Fm

M

makdaddy

Guest
..hehe same boat here mate.. the mind boggles. usually a bout of random fader n knob twirling comes up with something vaguely interesting lol
 

Abstraction

happy juice
i assume you already know what the basic principle of it is, ie. one oscilator wobbling the pitch of another oscilator up and down real fast. like an LFO routed to the pitch of an osc, but much faster.
as for going any deeper than that, ive tried looking this up myself, and all i can really tell you is not to take anything you read on t'internet about fm too seriously. everyone contradicts each other, some people even contradict themselves. and the only 'coherent' explanations are in algebra as opposed to english.
i eventually got a graphical calculator, one of the maths explanations, and NI FM7 and after lots of playing around i think i have an idea of what it is, so you could try that? otherwise i would recomend getting a book or something. hope that helps.
 

ChrisCabbage

Forum Member
Yeah, I pretty-much have the theory sorted.

I am thinking seriously about FM7. That's actually one of the reasons I'm asking the question...
 

Speakafreaka

Champagne Rouletter
Have you got absynth?

Its a bit like that only more digital sounding. Can't get enough of FM7 myself, Just mash about with it and you'll get something kewl. You can do some really nice subtle stuff with it too, and the presets are quite well done so that you can dismantle them easily and figure out why you've done what.

I find that thinking about the individual components of the sound (and having a very precise sound that I want) really helps in FM synthesis. It is a very logical form of synthesis once you've got it figured out.
 
Purusha said:
Yeah, I pretty-much have the theory sorted.

I am thinking seriously about FM7. That's actually one of the reasons I'm asking the question...

great plugin monster...funny, in my synthesis class yesterday i was teaching the FM7....
its really simple to suss out as long as u know the theory behind operators and carriers. Also FM7 goes that 1 step further as you can use loads of waves not just sine waves, lke the old FM keyboards....and also lets you filter in a traditional subtractive way if you want.

if your gonna shell out for it the manual is actually really good and easy to read...thats all i did..also study the preset patches.
 
Double_Helix said:
i assume you already know what the basic principle of it is, ie. one oscilator wobbling the pitch of another oscilator up and down real fast. like an LFO routed to the pitch of an osc, but much faster.

not entirly true.
FMsynthesis involves using the VOLUME of one waveform to modulate/add harmonics to the FREQ of the other. It does not modulate pitch frequency. Thats not to say you cant do that with an LFO in the FM7, but bona fide FMsynthesis is about FREQUENCY MODULATION, not pitch.
 

Sturdy Pete

Sturdy Member
FM is a bit of a nightmare to explain, or even understand. Despite having studied this as part of my course, i wouldn't be able to explain properly without lots of diagrams and some nasty-looking maths. all i can say is that for me, i didn't really get my head round it until i started thinking in the frequency domain instead of the time domain.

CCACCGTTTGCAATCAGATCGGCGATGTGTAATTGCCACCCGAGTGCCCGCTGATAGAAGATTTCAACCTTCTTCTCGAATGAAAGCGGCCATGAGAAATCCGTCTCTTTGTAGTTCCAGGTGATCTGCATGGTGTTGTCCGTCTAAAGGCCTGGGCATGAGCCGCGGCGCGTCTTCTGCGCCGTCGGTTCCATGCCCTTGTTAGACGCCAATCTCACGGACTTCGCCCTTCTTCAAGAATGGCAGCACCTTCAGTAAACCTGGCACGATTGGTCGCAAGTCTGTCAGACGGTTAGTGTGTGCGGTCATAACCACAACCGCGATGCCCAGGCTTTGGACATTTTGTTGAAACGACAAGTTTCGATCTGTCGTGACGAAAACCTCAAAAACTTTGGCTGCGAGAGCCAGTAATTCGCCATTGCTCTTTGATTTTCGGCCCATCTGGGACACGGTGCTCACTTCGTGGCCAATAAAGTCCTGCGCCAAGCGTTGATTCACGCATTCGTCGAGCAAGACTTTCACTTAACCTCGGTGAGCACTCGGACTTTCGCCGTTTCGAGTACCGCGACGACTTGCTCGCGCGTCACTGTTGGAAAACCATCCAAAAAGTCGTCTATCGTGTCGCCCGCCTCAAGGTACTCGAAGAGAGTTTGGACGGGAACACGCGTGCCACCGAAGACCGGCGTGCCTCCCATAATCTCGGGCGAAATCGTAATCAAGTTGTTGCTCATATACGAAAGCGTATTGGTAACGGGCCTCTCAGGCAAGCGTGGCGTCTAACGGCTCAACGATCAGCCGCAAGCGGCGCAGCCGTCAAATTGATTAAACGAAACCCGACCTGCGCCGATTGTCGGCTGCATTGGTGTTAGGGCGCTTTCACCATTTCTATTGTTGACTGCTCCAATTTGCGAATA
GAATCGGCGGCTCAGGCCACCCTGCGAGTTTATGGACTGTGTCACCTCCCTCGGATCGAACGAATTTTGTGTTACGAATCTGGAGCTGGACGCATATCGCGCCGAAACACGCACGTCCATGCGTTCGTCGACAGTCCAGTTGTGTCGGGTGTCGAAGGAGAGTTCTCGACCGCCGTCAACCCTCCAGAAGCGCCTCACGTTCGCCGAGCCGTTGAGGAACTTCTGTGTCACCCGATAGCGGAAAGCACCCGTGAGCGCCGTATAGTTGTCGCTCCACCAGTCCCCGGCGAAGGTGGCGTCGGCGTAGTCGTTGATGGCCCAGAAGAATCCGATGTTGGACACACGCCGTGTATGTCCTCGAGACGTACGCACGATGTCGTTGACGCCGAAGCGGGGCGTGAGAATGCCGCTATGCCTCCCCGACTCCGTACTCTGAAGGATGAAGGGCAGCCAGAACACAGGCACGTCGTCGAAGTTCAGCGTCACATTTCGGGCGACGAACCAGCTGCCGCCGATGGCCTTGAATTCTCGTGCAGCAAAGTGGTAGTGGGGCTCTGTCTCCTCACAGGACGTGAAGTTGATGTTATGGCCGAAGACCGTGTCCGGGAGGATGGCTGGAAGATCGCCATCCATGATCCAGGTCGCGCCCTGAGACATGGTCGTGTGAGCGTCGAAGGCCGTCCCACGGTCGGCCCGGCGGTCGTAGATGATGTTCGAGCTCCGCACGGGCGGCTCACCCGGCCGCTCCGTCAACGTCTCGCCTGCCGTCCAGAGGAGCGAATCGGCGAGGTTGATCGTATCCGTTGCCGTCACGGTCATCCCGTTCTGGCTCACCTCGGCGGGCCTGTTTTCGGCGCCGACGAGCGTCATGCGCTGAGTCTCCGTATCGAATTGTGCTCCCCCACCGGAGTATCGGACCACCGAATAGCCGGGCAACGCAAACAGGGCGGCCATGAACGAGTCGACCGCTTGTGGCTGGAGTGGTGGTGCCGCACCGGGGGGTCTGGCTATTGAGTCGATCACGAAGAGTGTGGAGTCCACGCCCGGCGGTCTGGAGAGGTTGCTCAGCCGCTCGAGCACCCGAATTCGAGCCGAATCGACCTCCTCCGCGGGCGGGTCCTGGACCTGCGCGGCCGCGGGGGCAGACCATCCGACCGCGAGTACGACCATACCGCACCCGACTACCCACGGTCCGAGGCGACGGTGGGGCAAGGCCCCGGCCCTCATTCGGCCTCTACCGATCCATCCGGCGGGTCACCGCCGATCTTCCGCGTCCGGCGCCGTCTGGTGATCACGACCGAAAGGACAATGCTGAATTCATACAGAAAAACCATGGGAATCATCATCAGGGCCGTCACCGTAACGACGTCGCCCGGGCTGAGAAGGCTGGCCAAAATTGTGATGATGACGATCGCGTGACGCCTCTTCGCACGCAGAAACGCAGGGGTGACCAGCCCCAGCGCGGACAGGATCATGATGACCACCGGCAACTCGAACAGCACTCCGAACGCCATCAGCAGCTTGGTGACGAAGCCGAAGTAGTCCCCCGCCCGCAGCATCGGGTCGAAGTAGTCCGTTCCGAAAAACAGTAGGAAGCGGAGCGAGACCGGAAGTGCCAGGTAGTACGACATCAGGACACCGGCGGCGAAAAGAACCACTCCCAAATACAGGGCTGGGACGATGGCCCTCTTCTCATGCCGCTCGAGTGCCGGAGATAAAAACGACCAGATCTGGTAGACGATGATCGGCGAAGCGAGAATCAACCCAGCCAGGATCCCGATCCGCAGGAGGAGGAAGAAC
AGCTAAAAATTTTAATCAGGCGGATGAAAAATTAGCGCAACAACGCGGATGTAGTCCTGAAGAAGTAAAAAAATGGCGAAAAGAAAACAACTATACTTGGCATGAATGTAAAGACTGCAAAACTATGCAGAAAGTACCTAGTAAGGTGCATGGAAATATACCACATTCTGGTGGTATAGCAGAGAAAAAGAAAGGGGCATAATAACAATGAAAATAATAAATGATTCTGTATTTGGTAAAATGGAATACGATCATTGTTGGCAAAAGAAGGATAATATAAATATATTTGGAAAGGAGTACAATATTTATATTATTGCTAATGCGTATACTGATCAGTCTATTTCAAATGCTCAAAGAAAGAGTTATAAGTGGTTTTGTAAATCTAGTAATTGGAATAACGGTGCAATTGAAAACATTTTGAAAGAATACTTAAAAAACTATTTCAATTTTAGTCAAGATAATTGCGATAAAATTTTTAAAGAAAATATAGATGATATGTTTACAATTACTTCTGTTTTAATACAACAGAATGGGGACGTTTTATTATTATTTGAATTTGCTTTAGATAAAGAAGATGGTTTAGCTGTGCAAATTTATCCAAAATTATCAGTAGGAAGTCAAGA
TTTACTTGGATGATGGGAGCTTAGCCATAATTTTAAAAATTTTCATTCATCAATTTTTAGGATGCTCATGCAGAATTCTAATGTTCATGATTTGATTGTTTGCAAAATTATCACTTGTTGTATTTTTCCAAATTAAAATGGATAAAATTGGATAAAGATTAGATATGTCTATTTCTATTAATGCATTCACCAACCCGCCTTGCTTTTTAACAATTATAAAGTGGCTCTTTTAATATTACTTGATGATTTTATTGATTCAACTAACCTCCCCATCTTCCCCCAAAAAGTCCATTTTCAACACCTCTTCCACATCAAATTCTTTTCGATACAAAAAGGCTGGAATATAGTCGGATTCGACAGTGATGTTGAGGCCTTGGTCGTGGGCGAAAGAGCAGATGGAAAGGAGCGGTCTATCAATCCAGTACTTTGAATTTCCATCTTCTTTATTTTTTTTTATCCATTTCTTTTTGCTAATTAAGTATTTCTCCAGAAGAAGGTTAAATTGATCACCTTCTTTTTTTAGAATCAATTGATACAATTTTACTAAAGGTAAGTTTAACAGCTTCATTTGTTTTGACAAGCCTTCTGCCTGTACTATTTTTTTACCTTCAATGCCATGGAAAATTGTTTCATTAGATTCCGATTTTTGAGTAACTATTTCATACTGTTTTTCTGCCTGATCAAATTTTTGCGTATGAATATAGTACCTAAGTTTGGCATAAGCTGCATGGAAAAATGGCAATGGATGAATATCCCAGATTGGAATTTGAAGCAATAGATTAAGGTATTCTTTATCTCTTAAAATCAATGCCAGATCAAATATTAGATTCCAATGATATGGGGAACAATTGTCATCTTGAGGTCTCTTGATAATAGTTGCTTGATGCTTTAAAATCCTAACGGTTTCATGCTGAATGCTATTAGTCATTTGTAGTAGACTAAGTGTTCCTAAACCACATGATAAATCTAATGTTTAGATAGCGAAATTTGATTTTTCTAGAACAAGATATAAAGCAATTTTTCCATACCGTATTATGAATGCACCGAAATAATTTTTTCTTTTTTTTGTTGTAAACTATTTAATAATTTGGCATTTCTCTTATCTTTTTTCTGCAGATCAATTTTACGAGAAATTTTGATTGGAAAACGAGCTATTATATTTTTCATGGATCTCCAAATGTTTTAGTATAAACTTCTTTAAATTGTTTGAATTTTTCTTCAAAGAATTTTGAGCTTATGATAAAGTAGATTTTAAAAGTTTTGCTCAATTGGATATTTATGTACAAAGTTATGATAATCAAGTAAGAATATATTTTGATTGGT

after a bit of googling, i reckon this is probably the best explanation of the theory:
http://en.wikipedia.org/wiki/Frequency_modulation_synthesis
(also look at the link to frequency modulation)

and as for the FM7, this appears to be a fairly good explanation of the operation of that type of FM synth
www.computermusic.co.uk/tutorial/fm/fm1.asp

probably the best way of understanding it is to play around with a simple dual oscillator synth capable of FM, until you have a vague idea of what to expect and what can be generated just using 2 sine waves, before trying anything more complicated!
 

Sturdy Pete

Sturdy Member
cameron-nagualsound said:
not entirly true.
FMsynthesis involves using the VOLUME of one waveform to modulate/add harmonics to the FREQ of the other. It does not modulate pitch frequency. Thats not to say you cant do that with an LFO in the FM7, but bona fide FMsynthesis is about FREQUENCY MODULATION, not pitch.

er, no. pitch = frequency

i think your getting FM confused with PM (PHASE modulation), which is how the yamaha DX7 worked. PM a lot easier to implement in a DSP, but mathematically identical to FM once you go through all the maths

(frequency is the derivative with respect to time of phase. i think. aargh! need to look in my notes again)
 

Speakafreaka

Champagne Rouletter
Think of it as Frequency of the modulator alters the pitch of the modulation, and volume alters the amount of modulation.
 
Sturdy Pete said:
er, no. pitch = frequency

i think your getting FM confused with PM (PHASE modulation), which is how the yamaha DX7 worked. PM a lot easier to implement in a DSP, but mathematically identical to FM once you go through all the maths

(frequency is the derivative with respect to time of phase. i think. aargh! need to look in my notes again)

okay...let me re-read...